A number of weeks ago, during a class—for which I am the teaching assistant—called Narcissism, Aggression, and Creativity, we entered into a discussion related to the frustrations felt while riding public transportation and the physical and psychological manifestations this frustration takes. Most of them (and, I would posit, us as well) become introverts while riding the subway or the bus, trying their best to avoid contact with the other riders, silently judging the various public-transport-related faux pas committed along the way. During the discussion the group of 25 students came into quick alignment in regards to the way other riders on the T behave and why they considered this behavior unacceptable. For a relatively long time—30 to 45 minutes—they commiserated on why everyone else makes their riding experience.
In The Crowd, Gustave Le Bon notes that:
“be the individuals that compose it, however like or unlike be their mode of life, their occupations, their character, or their intelligence, the fact that they have been transformed into a crowd puts them in possession of a sort of collective mind which makes them feel, think, and act in a manner quite different from that in which each individual of them would feel, think, and act were he in a state of isolation.”
Nearly 100 years after The Crowd was published, Hyman Spotnitz, in a lecture on modern psychoanalysis called “Large Group Analaysis: Regression, Progression, Creativity,” points out that:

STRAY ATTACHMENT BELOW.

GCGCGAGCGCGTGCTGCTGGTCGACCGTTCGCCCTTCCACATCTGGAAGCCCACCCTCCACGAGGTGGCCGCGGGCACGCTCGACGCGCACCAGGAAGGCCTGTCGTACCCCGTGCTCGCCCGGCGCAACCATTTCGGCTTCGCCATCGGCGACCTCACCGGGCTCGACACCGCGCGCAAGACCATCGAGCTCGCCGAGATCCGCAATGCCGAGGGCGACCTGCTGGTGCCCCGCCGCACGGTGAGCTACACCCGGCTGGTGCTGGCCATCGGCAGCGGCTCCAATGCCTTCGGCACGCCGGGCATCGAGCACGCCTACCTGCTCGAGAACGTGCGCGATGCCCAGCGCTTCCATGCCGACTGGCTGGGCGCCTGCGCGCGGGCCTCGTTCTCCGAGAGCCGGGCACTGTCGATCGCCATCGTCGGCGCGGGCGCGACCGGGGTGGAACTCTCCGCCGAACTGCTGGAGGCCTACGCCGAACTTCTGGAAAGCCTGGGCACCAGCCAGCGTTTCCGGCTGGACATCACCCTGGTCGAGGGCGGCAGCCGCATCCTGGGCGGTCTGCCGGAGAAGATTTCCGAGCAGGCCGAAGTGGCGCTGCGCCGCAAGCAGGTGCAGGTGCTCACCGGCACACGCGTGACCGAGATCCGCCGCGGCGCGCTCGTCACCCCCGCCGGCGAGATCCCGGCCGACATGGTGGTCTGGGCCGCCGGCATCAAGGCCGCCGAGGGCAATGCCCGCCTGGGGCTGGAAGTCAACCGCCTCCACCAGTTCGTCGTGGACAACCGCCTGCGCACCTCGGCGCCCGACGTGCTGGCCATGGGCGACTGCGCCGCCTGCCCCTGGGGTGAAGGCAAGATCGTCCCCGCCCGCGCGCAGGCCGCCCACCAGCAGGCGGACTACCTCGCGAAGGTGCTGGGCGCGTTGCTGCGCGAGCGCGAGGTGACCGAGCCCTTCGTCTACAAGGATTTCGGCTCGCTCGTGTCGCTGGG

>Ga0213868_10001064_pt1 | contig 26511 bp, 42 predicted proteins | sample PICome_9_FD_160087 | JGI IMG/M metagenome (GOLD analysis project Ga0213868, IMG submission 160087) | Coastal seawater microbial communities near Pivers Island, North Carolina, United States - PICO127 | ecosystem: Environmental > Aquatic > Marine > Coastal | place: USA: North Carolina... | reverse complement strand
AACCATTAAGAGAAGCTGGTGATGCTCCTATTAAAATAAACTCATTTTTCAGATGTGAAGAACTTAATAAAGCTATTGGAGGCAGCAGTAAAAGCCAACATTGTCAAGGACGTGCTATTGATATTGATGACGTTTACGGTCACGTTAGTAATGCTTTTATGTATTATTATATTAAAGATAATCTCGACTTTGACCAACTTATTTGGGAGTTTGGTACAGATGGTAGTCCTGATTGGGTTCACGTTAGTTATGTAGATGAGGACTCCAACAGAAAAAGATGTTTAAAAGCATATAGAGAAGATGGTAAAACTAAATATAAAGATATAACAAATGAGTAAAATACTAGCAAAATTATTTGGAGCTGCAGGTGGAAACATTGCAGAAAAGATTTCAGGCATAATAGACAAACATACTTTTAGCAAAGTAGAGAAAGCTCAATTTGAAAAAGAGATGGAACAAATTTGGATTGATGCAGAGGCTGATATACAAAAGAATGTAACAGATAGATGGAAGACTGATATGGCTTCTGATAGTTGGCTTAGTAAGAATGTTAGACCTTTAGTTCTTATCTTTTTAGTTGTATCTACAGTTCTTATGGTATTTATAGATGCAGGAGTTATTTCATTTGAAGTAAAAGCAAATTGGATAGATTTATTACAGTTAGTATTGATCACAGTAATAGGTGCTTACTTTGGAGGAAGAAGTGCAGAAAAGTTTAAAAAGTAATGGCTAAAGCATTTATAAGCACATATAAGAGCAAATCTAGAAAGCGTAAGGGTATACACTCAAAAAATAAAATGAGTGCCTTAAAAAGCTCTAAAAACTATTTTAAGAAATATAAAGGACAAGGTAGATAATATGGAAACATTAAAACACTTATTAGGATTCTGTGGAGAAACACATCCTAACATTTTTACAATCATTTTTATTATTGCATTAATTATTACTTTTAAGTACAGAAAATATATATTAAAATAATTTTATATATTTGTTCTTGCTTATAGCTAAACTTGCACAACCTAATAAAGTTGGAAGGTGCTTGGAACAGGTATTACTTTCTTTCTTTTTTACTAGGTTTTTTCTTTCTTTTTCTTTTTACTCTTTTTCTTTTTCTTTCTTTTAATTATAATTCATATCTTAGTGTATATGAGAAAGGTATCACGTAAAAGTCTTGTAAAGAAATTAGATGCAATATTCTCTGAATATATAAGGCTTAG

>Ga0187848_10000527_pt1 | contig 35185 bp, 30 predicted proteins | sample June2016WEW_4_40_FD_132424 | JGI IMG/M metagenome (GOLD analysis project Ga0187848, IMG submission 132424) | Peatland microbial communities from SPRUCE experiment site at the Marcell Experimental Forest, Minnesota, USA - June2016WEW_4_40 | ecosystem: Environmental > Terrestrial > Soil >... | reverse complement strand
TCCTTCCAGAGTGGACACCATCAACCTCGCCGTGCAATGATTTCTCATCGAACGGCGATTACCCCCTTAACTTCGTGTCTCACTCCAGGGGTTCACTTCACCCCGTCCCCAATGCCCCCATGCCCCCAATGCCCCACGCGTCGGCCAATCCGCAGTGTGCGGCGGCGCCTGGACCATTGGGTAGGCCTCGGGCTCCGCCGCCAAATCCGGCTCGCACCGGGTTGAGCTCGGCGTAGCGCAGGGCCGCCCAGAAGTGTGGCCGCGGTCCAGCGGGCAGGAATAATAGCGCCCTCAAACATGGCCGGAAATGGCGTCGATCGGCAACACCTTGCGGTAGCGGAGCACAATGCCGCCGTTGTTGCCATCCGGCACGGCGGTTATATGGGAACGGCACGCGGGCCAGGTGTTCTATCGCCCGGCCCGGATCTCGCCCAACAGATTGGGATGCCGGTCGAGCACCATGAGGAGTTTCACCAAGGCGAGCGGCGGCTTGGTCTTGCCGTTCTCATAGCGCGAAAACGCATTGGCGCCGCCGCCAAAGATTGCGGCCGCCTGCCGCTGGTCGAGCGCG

“Every now and then in smaller groups I would find that one patient would say something that would have a strikingly dramatic effect on the emotions of another patient. It was as though psychological fusion occurred on some level and had the effect of inspiring both people. It was a sort of psychological orgasm for both and they both became creative and changed.”
As the students in class realized they all shared a similar bitterness towards the other riders on the T, they began to align in their criticism. No matter the fact that being a rider themselves, they were at risk of committing the transgressions about which they were commiserating. An otherwise quiet group, consisting of students from various backgrounds and even majors within the school, became animated by one another. One or two complaints about public transportation led to a significant discussion, each comment inspiring another. This was “a sort of collective mind” experiencing a “a sort of psychological orgasm.”
But psychological orgasm a social movement does not make.
A few weeks after the public transportation discussion in class, my wife and I attended a public hearing for proposed service cuts and fare hikes for the MBTA. The meeting was organized by the MBTA and facilitated by various higher-ups within the organization. It was attended by an extremely diverse subsection of the Greater Boston population: citizens of all ethnicities, income brackets, and physical ability. The largest and most visible group in attendance, however, was a few dozen local students.
After a highly visible protest outside the Boston Public Library (the site of the meeting), the group moved in to the public hearing room where, as Boston.com puts it, they “broke into loud chants before the public comment period, including ‘Stand Up, Fight Back.’” The news site continues, “During the hearing, many attendees heckled Mark Boyle, assistant general manager for development at the MBTA, and booed loudly as he laid out the grim financial picture facing the agency.”